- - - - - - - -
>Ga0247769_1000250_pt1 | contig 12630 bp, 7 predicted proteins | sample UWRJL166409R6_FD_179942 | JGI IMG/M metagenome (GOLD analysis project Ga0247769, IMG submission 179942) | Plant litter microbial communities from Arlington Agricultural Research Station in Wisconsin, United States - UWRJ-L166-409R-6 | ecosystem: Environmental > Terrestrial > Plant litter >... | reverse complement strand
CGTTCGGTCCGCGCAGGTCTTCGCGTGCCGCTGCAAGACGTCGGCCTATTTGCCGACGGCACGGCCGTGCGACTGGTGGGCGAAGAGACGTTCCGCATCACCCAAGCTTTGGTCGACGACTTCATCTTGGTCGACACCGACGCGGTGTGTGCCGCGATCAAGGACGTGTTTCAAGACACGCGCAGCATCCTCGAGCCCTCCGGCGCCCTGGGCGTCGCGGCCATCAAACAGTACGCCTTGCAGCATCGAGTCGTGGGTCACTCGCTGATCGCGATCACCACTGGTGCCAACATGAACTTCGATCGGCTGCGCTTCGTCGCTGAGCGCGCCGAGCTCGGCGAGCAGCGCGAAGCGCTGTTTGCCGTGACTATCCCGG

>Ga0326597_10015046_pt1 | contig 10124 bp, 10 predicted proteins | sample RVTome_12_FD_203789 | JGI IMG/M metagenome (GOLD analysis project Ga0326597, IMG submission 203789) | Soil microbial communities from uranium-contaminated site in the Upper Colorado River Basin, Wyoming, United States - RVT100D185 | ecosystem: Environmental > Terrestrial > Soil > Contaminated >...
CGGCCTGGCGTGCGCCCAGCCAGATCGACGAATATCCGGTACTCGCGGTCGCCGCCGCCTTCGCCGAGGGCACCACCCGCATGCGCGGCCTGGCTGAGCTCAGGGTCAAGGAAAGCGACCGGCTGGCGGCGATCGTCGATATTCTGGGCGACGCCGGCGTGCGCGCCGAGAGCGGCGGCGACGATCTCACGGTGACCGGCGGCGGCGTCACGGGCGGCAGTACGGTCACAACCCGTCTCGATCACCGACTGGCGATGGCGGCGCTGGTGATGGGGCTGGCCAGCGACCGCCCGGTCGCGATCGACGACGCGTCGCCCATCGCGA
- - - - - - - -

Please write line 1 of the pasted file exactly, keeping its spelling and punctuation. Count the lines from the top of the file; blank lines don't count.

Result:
>Ga0247769_1000250_pt1 | contig 12630 bp, 7 predicted proteins | sample UWRJL166409R6_FD_179942 | JGI IMG/M metagenome (GOLD analysis project Ga0247769, IMG submission 179942) | Plant litter microbial communities from Arlington Agricultural Research Station in Wisconsin, United States - UWRJ-L166-409R-6 | ecosystem: Environmental > Terrestrial > Plant litter >... | reverse complement strand